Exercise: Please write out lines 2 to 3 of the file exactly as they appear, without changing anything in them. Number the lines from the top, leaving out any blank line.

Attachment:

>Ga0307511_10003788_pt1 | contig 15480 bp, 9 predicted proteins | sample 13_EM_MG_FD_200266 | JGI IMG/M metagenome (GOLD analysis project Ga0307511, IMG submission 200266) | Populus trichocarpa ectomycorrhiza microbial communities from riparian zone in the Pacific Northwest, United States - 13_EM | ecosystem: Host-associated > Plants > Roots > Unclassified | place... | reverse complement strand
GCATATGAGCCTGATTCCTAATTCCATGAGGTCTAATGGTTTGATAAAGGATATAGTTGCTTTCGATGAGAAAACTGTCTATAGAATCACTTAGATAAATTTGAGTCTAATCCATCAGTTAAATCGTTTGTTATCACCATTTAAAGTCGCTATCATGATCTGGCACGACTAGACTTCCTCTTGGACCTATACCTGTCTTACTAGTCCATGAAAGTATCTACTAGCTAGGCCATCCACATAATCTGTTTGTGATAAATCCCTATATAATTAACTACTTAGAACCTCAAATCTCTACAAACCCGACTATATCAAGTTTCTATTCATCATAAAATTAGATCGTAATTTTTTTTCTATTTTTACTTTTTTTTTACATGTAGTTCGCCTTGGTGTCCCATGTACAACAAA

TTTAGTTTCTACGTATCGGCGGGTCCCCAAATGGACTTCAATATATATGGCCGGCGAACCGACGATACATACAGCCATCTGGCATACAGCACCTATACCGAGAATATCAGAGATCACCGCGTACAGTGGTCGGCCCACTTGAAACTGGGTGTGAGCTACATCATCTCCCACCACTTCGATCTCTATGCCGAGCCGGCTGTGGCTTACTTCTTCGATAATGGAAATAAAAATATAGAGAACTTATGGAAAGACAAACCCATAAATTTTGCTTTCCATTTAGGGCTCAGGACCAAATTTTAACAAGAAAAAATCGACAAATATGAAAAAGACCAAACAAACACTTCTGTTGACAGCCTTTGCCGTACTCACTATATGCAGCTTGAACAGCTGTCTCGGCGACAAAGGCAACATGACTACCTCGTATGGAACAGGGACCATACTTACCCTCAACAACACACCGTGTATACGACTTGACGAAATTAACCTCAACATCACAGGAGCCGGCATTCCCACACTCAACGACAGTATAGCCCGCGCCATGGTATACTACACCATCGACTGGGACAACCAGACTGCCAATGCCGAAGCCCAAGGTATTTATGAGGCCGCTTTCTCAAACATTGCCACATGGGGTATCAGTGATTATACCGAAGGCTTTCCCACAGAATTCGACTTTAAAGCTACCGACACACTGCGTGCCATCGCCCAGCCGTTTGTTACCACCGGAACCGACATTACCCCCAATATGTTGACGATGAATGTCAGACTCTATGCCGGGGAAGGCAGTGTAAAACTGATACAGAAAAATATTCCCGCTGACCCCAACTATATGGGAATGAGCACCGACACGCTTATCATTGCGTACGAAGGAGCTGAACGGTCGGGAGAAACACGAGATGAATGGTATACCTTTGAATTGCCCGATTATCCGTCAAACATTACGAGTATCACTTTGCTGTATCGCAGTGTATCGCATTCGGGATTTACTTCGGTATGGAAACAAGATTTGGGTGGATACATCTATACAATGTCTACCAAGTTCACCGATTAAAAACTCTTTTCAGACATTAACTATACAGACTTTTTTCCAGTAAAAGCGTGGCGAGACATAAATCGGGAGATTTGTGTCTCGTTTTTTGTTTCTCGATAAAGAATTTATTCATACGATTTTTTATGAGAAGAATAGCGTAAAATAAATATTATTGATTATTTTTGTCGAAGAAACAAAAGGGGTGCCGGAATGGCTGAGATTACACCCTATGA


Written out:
GCATATGAGCCTGATTCCTAATTCCATGAGGTCTAATGGTTTGATAAAGGATATAGTTGCTTTCGATGAGAAAACTGTCTATAGAATCACTTAGATAAATTTGAGTCTAATCCATCAGTTAAATCGTTTGTTATCACCATTTAAAGTCGCTATCATGATCTGGCACGACTAGACTTCCTCTTGGACCTATACCTGTCTTACTAGTCCATGAAAGTATCTACTAGCTAGGCCATCCACATAATCTGTTTGTGATAAATCCCTATATAATTAACTACTTAGAACCTCAAATCTCTACAAACCCGACTATATCAAGTTTCTATTCATCATAAAATTAGATCGTAATTTTTTTTCTATTTTTACTTTTTTTTTACATGTAGTTCGCCTTGGTGTCCCATGTACAACAAA

TTTAGTTTCTACGTATCGGCGGGTCCCCAAATGGACTTCAATATATATGGCCGGCGAACCGACGATACATACAGCCATCTGGCATACAGCACCTATACCGAGAATATCAGAGATCACCGCGTACAGTGGTCGGCCCACTTGAAACTGGGTGTGAGCTACATCATCTCCCACCACTTCGATCTCTATGCCGAGCCGGCTGTGGCTTACTTCTTCGATAATGGAAATAAAAATATAGAGAACTTATGGAAAGACAAACCCATAAATTTTGCTTTCCATTTAGGGCTCAGGACCAAATTTTAACAAGAAAAAATCGACAAATATGAAAAAGACCAAACAAACACTTCTGTTGACAGCCTTTGCCGTACTCACTATATGCAGCTTGAACAGCTGTCTCGGCGACAAAGGCAACATGACTACCTCGTATGGAACAGGGACCATACTTACCCTCAACAACACACCGTGTATACGACTTGACGAAATTAACCTCAACATCACAGGAGCCGGCATTCCCACACTCAACGACAGTATAGCCCGCGCCATGGTATACTACACCATCGACTGGGACAACCAGACTGCCAATGCCGAAGCCCAAGGTATTTATGAGGCCGCTTTCTCAAACATTGCCACATGGGGTATCAGTGATTATACCGAAGGCTTTCCCACAGAATTCGACTTTAAAGCTACCGACACACTGCGTGCCATCGCCCAGCCGTTTGTTACCACCGGAACCGACATTACCCCCAATATGTTGACGATGAATGTCAGACTCTATGCCGGGGAAGGCAGTGTAAAACTGATACAGAAAAATATTCCCGCTGACCCCAACTATATGGGAATGAGCACCGACACGCTTATCATTGCGTACGAAGGAGCTGAACGGTCGGGAGAAACACGAGATGAATGGTATACCTTTGAATTGCCCGATTATCCGTCAAACATTACGAGTATCACTTTGCTGTATCGCAGTGTATCGCATTCGGGATTTACTTCGGTATGGAAACAAGATTTGGGTGGATACATCTATACAATGTCTACCAAGTTCACCGATTAAAAACTCTTTTCAGACATTAACTATACAGACTTTTTTCCAGTAAAAGCGTGGCGAGACATAAATCGGGAGATTTGTGTCTCGTTTTTTGTTTCTCGATAAAGAATTTATTCATACGATTTTTTATGAGAAGAATAGCGTAAAATAAATATTATTGATTATTTTTGTCGAAGAAACAAAAGGGGTGCCGGAATGGCTGAGATTACACCCTATGA